Fitting NTCP models to bladder doses and acute urinary symptoms during post-prostatectomy radiotherapy Public Deposited

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Creator
  • Pearlstein, Kevin A
    • Affiliation: School of Medicine, Department of Radiation Oncology
  • Dooley, John
    • Affiliation: School of Medicine, Department of Radiation Oncology
  • Wang, Andrew
    • Affiliation: School of Medicine, Department of Radiation Oncology
  • Das, Shiva K
    • Affiliation: School of Medicine, Department of Radiation Oncology
  • Mavroidis, Panayiotis
    • Affiliation: School of Medicine, Department of Radiation Oncology
  • Saripalli, Srinivas
    • Affiliation: School of Medicine, Department of Radiation Oncology
  • Sun, Jasmine
    • Affiliation: School of Medicine, Department of Radiation Oncology
  • Chen, Ronald
    • Affiliation: School of Medicine, Department of Radiation Oncology
Abstract
  • Abstract Background To estimate the radiobiological parameters of three popular normal tissue complication probability (NTCP) models, which describe the dose-response relations of bladder regarding different acute urinary symptoms during post-prostatectomy radiotherapy (RT). To evaluate the goodness-of-fit and the correlation of those models with those symptoms. Methods Ninety-three consecutive patients treated from 2010 to 2015 with post-prostatectomy image-guided intensity modulated radiotherapy (IMRT) were included in this study. Patient-reported urinary symptoms were collected pre-RT and weekly during treatment using the validated Prostate Cancer Symptom Indices (PCSI). The assessed symptoms were flow, dysuria, urgency, incontinence, frequency and nocturia using a Likert scale of 1 to 4 or 5. For this analysis, an increase by ≥2 levels in a symptom at any time during treatment compared to baseline was considered clinically significant. The dose volume histograms of the bladder were calculated. The Lyman-Kutcher-Burman (LKB), Relative Seriality (RS) and Logit NTCP models were used to fit the clinical data. The fitting of the different models was assessed through the area under the receiver operating characteristic curve (AUC), Akaike information criterion (AIC) and Odds Ratio methods. Results For the symptoms of urinary urgency, leakage, frequency and nocturia, the derived LKB model parameters were: 1) D50 = 64.2Gy, m = 0.50, n = 1.0; 2) D50 = 95.0Gy, m = 0.45, n = 0.50; 3) D50 = 83.1Gy, m = 0.56, n = 1.00; and 4) D50 = 85.4Gy, m = 0.60, n = 1.00, respectively. The AUC values for those symptoms were 0.66, 0.58, 0.64 and 0.64, respectively. The differences in AIC between the different models were less than 2 and ranged within 0.1 and 1.3. Conclusions Different dose metrics were correlated with the symptoms of urgency, incontinence, frequency and nocturia. The symptoms of urinary flow and dysuria were poorly associated with dose. The values of the parameters of three NTCP models were determined for bladder regarding four acute urinary symptoms. All the models could fit the clinical data equally well. The NTCP predictions of urgency showed the best correlation with the patient reported outcomes.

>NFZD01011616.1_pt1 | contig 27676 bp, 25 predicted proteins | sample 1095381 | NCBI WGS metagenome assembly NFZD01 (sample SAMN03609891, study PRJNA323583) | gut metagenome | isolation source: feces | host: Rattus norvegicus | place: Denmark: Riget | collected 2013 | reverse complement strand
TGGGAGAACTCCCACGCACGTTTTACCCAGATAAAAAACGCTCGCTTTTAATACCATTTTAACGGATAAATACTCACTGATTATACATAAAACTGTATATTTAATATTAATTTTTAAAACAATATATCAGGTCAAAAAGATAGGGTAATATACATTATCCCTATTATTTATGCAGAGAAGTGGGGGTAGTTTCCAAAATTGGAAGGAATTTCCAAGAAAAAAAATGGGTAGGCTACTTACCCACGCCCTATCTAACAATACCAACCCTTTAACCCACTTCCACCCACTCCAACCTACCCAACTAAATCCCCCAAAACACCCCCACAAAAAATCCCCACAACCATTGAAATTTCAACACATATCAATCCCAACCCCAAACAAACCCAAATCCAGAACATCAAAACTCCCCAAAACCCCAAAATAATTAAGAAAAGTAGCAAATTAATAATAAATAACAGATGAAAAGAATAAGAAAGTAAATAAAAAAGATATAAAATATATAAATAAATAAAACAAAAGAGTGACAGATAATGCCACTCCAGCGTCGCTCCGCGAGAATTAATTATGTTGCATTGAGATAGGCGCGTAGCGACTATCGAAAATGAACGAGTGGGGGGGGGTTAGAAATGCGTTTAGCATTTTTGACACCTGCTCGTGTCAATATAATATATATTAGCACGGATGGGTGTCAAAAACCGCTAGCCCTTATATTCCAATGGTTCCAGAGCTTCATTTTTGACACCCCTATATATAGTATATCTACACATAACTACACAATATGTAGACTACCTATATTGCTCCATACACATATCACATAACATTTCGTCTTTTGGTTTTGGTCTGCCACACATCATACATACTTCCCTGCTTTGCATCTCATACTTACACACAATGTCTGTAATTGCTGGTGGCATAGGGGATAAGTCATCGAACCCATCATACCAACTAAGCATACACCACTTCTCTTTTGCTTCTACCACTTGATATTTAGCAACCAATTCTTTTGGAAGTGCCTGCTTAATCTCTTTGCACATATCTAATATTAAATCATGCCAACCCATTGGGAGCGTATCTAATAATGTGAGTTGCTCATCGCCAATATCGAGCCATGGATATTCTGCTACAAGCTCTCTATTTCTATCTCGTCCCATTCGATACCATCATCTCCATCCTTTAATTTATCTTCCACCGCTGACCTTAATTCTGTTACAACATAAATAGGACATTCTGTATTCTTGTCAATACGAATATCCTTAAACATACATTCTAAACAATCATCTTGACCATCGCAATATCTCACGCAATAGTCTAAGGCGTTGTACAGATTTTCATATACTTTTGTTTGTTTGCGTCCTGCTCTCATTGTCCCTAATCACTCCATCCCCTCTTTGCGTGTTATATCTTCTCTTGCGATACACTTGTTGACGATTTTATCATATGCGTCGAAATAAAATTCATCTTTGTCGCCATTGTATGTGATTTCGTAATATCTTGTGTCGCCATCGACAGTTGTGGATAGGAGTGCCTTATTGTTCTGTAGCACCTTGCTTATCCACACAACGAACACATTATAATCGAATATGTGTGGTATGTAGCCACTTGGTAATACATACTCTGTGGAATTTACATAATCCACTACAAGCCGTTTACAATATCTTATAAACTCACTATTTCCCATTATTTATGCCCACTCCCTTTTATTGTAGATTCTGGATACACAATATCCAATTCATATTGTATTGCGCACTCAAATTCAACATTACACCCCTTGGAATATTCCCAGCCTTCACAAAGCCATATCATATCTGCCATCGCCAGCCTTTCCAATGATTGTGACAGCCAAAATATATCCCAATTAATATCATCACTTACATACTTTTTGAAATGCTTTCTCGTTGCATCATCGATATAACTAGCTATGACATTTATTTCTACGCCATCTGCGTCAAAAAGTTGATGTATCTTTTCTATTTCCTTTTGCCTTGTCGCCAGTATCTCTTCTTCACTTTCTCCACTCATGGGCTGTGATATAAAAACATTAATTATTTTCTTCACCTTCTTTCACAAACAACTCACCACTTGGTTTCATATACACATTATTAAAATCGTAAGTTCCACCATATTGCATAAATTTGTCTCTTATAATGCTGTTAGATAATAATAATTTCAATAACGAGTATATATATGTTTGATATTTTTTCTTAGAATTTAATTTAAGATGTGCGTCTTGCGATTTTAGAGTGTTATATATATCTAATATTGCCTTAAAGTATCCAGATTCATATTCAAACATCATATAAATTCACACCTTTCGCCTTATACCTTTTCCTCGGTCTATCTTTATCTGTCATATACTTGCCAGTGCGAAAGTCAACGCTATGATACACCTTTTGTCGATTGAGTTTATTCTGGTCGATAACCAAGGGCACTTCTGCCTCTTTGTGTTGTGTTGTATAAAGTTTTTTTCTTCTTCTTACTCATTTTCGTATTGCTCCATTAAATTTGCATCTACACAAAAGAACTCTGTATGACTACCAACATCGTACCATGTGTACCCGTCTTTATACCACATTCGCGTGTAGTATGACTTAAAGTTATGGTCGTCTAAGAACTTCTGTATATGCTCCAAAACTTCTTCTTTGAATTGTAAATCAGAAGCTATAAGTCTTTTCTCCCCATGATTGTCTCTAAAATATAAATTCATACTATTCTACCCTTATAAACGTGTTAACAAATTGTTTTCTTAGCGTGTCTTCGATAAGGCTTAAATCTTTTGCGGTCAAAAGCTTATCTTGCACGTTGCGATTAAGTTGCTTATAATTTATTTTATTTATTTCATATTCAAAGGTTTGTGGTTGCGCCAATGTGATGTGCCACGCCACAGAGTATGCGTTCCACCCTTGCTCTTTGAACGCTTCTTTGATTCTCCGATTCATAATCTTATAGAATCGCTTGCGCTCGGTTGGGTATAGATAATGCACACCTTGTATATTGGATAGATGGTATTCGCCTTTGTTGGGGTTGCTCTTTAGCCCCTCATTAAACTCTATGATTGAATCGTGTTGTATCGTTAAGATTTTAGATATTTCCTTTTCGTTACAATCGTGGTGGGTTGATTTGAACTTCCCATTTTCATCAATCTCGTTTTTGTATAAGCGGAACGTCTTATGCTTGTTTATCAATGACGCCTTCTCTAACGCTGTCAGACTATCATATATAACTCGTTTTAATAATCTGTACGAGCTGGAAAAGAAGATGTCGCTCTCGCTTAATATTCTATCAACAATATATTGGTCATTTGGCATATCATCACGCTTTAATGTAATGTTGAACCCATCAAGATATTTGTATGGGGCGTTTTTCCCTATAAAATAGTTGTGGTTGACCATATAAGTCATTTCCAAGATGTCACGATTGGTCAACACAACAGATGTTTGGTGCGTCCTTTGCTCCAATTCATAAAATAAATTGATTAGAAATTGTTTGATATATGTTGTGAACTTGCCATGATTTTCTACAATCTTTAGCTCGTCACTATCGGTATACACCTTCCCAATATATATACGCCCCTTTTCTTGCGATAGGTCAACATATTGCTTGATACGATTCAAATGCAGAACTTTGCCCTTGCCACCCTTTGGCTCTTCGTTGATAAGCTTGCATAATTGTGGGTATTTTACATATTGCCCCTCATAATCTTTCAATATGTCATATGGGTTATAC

Date of publication
Identifier
  • doi:10.1186/s13014-018-0961-x
Resource type
  • Article
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  • In Copyright
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  • The Author(s).
Language
  • English
Bibliographic citation
  • Radiation Oncology. 2018 Feb 02;13(1):17
Publisher
  • BioMed Central
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